I've mostly not had to struggle with completing these goals, as they've been quite reasonable and I've mostly been responsible about my time, but we'll see if that lasts as distractions pop up.  Anyway, it's been helpful thus far. 

Monday, March 26, 2018

Reading the Research: Autism, Exercise, and Praise

Welcome back to Reading the Research, where I trawl the Internet to find noteworthy research on autism and related subjects, then discuss it in brief with bits from my own life, research, and observations.

Today's article deals with exercise.  Specifically, how to make exercise more a part of an autistic adult's lifestyle, successfully.  The benefits of exercise and movement are well known, but as a rule, autistic adults get even less of it than neurotypical adults.  And that's pretty bad, because neurotypical adults don't even get much, statistically.

The reasons for this lack of exercise in autistic adults' lives are manifold, but they include everything from poor motor skills (thus harming the autistic person's chances of joining and enjoying sports) to the increasing focus on academic achievement in schools (thus cutting out recess and breaks).  Our difficulties with social skills also sabotage our chances of enjoying team sports and group activities.

Last year I participated in a study which was looking into exactly those factors, and what might be done to counter them.  The researcher, a thoughtful soul, told me later that she spent some time being depressed about her findings... which admittedly, given the statistics I've seen, must have been really soul-crushing.  Without exercise and movement, the body breaks down and doesn't function as well.  Anxiety and depression gain stronger footholds. The aging process even speeds up.  So research like hers is extremely important (and I told her so).

So what's to be done?  Well, it seems direct, pointed praise has a strong effect on the exercise habits of autistic people.  This is somewhat in keeping with the rule for teaching and communicating with autistic people: be direct, kind, and explicit.  It seems that even pre-recorded praise, delivered through a headset, was motivating for the participants of this small study.  This means that there could be specialized apps to help autistic adults (and really, anyone) learn to build exercise habits and keep them.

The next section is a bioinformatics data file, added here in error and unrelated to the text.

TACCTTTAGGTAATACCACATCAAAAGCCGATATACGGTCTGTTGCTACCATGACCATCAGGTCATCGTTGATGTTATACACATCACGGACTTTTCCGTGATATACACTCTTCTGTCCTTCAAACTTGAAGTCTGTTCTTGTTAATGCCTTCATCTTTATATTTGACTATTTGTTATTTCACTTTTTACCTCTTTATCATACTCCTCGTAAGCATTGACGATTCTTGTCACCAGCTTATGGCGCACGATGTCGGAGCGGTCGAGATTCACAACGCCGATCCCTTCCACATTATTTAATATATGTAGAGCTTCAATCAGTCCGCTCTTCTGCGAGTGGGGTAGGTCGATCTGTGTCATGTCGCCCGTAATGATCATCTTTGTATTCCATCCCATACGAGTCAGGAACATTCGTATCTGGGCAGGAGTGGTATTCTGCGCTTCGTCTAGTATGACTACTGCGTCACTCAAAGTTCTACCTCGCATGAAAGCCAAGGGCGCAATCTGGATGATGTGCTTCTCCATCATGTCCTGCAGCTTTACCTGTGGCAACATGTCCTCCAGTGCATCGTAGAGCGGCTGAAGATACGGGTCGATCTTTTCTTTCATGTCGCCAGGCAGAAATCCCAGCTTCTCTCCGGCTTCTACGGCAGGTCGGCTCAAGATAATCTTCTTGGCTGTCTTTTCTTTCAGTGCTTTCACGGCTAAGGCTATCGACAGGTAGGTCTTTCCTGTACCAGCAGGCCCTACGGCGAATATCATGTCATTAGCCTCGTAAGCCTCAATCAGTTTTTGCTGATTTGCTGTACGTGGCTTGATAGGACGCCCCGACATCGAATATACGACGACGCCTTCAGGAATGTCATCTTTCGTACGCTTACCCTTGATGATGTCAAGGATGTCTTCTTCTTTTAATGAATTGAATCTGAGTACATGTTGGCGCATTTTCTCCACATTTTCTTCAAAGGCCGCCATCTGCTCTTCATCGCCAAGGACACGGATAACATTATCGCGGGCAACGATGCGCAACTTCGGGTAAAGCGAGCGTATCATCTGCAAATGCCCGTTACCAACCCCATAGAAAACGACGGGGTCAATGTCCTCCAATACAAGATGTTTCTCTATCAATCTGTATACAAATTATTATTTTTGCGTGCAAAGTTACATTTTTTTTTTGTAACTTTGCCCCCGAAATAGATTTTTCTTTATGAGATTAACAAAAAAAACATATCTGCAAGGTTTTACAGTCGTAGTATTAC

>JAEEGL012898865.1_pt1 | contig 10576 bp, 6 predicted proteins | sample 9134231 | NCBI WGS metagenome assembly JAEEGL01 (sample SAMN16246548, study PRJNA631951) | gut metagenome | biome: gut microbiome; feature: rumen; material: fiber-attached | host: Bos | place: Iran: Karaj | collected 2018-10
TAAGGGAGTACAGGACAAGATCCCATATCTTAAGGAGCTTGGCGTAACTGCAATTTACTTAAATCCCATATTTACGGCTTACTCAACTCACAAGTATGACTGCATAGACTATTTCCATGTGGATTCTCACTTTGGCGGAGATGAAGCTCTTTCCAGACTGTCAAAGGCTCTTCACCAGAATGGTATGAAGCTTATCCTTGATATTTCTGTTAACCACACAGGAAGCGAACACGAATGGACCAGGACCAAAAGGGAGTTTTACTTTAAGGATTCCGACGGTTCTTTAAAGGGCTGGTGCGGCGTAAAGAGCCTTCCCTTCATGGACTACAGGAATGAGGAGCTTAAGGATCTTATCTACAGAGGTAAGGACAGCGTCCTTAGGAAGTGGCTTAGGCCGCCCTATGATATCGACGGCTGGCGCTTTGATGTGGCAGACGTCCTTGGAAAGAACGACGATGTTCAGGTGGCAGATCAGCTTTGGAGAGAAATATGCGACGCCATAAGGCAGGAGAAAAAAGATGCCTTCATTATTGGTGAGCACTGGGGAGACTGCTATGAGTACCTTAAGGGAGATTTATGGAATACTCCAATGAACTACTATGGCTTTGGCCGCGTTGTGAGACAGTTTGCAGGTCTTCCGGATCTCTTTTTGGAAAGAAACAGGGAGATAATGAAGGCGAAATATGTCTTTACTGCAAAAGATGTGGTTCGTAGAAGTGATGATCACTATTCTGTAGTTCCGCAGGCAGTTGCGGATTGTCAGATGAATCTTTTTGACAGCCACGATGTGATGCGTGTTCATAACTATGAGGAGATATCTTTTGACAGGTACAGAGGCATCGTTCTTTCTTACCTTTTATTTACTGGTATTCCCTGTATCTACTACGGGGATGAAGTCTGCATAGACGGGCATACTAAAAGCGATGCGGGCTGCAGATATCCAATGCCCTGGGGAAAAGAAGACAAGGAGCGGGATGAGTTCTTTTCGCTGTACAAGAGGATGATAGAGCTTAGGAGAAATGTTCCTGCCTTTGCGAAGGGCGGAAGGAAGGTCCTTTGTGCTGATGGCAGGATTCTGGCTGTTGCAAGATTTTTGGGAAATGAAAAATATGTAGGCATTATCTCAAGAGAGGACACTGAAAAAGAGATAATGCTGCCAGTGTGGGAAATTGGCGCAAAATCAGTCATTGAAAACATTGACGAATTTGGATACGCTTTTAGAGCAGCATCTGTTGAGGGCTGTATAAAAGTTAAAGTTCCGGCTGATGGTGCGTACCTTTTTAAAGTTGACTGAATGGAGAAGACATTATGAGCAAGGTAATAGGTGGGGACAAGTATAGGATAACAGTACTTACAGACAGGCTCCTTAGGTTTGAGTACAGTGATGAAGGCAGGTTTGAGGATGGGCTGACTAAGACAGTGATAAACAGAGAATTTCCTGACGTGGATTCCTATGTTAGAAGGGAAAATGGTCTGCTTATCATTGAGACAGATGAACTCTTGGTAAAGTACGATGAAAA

Reading all this reminded me of the app I use myself: Zombies, Run!  I mainly was drawn to the game (and then drawn back to it) because of its storytelling aspects.  While you exercise in the real world, the game invites your mind into a fictional, post-apocalyptic world, where you're the hero and are very important to the survival of humanity.  You meet interesting characters, solve problems, handle crises, etc.  All of this, in a single app designed around having you go running outdoors.

Well, I love stories, so even though I don't love zombies and post-apocalyptic things, I gave it a try.  And I've come back again and again, despite hating exercise, because of it.  Reading this article reminded me of something else the app does, though.  Besides casting you as the hero, it also mixes in nonspecific praise from the other characters.  Phrases like, "You're going (running) well, keep it up!" and "Good work keeping ahead of those zoms (zombies)" feature at least once per mission, likely much more than that.  I don't consciously give that praise a lot of credibility, personally, because I'm often not running outside, but rather bicycling indoors.  But I really doubt it hurts the experience.